Scholarly Roadkill

Mitch’s Blog

How a Copyedit Review Ruined My Day and Enriched My Life

Friday, May 22, 2020

One of every author’s nightmare days. The copyedited manuscript comes back pointing out all the inconsistencies, poorly drawn phrases, missing references, and unintelligible sentences. (Why didn’t the copyeditor understand that sentence?) That day was yesterday. Rather than it being a faceless edited file coming from the publisher’s automated workflow program, I had the advantage that my copyeditor was Michael Jennings, with whom I have worked for well over a decade at Left Coast. His eye is as good as it gets and I know I can trust his edits.

Michael’s copyediting was for the book I just edited from my former Afghanistan colleague, the late Ghulam Rahman Amiri. His book, The Helmand Baluch, 40 years overdue for publication in English, will be the sole ethnographic description in the past century of the villages along the Helmand River in southwest Afghanistan, where Mr. Amiri and I worked on the Helmand Sistan Project in the 1970s. The ethnography was translated from Dari to English in the early 1980s, then sat for half a lifetime until I recently found it in Bill’s garage and spiffed it up for publication (expected from Berghahn Books later this year). Sadly, Mr. Amiri won’t be around to receive the accolades. He passed away in Denmark in 2003.

Besides it being the only modern ethnography of this region (now irrevocably changed after 40 years of warfare) and one of the few ethnographies ever written by an Afghan scholar, it contains the project director Bill Trousdale’s extensive notes on Amiri’s work. Expanding on some points that Amiri mentioned only in passing, sometimes disagreeing with Amiri’s conclusions, Bill’s commentary adds a whole new layer to the contents.

So when Amiri casually mentions the ancient towns of Lash and Juwain in chapter one, Bill adds a lengthy note, quoting the first European visitor’s description of those towns. This includes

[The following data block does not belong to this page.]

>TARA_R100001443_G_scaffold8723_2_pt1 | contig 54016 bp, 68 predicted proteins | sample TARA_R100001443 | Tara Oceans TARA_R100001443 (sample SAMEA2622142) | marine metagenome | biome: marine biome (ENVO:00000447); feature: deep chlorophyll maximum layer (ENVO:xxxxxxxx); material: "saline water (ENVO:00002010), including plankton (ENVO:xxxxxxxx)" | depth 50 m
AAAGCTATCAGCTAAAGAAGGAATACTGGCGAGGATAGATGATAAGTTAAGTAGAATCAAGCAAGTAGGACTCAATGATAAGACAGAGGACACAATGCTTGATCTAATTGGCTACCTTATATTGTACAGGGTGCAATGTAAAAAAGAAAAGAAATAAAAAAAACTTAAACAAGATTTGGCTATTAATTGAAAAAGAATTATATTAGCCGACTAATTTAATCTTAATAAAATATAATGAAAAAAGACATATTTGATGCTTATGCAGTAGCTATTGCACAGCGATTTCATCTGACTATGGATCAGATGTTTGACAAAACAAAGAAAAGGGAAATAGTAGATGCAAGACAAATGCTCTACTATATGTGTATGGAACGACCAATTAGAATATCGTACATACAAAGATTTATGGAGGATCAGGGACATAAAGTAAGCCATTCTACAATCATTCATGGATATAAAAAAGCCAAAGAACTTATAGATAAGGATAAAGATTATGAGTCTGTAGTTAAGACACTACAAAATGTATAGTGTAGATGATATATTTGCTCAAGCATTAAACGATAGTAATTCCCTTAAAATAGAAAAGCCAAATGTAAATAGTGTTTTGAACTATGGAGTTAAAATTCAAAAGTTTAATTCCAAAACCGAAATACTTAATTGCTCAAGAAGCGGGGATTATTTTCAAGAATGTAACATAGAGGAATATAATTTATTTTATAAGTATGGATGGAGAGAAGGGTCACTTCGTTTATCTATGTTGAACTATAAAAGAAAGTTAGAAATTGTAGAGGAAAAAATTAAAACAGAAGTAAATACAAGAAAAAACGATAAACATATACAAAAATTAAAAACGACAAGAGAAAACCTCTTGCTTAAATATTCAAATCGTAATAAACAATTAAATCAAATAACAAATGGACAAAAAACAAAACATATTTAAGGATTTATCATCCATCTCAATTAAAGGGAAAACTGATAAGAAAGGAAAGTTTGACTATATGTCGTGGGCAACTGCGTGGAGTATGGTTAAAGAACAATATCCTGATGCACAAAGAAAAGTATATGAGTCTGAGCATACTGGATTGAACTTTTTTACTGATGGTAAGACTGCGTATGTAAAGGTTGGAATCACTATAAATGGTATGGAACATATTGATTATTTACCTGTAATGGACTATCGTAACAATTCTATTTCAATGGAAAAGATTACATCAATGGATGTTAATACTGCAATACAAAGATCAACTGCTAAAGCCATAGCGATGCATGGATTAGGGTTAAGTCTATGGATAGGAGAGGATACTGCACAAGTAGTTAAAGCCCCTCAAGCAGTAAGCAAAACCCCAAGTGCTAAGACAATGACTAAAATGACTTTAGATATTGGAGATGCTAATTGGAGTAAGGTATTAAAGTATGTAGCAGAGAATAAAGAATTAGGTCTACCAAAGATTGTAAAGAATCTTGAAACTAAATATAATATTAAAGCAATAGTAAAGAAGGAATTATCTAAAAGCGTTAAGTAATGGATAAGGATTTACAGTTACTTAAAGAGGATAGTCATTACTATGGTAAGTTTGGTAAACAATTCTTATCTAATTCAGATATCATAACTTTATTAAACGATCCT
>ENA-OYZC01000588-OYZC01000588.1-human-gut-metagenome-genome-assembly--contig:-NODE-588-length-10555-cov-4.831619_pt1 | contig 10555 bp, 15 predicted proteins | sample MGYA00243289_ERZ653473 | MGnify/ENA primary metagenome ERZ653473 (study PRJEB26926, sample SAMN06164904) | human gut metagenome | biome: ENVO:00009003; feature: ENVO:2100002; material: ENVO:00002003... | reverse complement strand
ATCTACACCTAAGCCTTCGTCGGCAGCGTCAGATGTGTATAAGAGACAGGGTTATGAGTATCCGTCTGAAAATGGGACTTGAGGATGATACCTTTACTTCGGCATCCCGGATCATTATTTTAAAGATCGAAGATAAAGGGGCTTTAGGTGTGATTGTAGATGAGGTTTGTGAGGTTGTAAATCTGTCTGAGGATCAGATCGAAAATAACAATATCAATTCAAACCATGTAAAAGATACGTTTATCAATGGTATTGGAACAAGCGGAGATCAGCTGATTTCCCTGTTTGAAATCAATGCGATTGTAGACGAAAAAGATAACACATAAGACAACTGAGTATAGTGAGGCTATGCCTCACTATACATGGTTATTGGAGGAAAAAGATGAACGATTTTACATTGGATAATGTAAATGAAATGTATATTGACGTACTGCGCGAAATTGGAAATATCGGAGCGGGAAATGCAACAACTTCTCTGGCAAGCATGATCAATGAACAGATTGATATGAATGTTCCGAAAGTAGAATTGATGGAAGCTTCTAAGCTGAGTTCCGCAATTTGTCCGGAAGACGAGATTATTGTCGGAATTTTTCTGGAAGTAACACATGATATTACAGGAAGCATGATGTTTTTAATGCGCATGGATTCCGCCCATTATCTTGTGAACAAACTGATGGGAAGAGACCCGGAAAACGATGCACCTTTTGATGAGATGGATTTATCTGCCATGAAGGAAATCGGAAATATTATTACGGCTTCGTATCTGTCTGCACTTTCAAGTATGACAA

The cliff on which it stands has many caves cut in it, and there are said to be subterranean passages, to which perhaps the women of the garrison could retire in case of its being attempted to shell the fort; but most of these passages have neither [either?] fallen in, nor [or?] been stopped up.

Bizarre. It’s a direct quote. Did the author use either/or or neither/nor? He cites p. 332 of British Lt. Edward Conolly’s 1841 work for this description. But Bill never got around to completing references while he was annotating the book in his minute scrawl back in the 1980s. A direct quote should be exact and needs a reference. That job got left to me.

Fortunately, this was an easy one. Lt. Arthur Conolly was a well known figure to those who study the British in 19th century India and Central Asia. He was author of one of the best known traveler accounts of his day, the 1834 Journey to the North of India through Russia, Persia and Afghanistan. He invented the term The Great Game to describe the machinations between Britain and Russia over Afghanistan, and went under the name Khan Ali when in disguise spying on the Russians. One general described him as “a man of an earnest and noble nature, running over with the most benevolent enthusiasm, and ever suffering his generous impulses to shoot far in advance of his prudence and discretion.” (Kaye 169) Think of him as the Jason Bourne of British India. Certainly his travels had carried him to Lash.

I dropped that into the reference section of the book while I was prepping things for publication. Michael, as any good copyeditor should, pointed out a couple of discrepancies: Edward or Arnold Conolly? 1834 or 1841?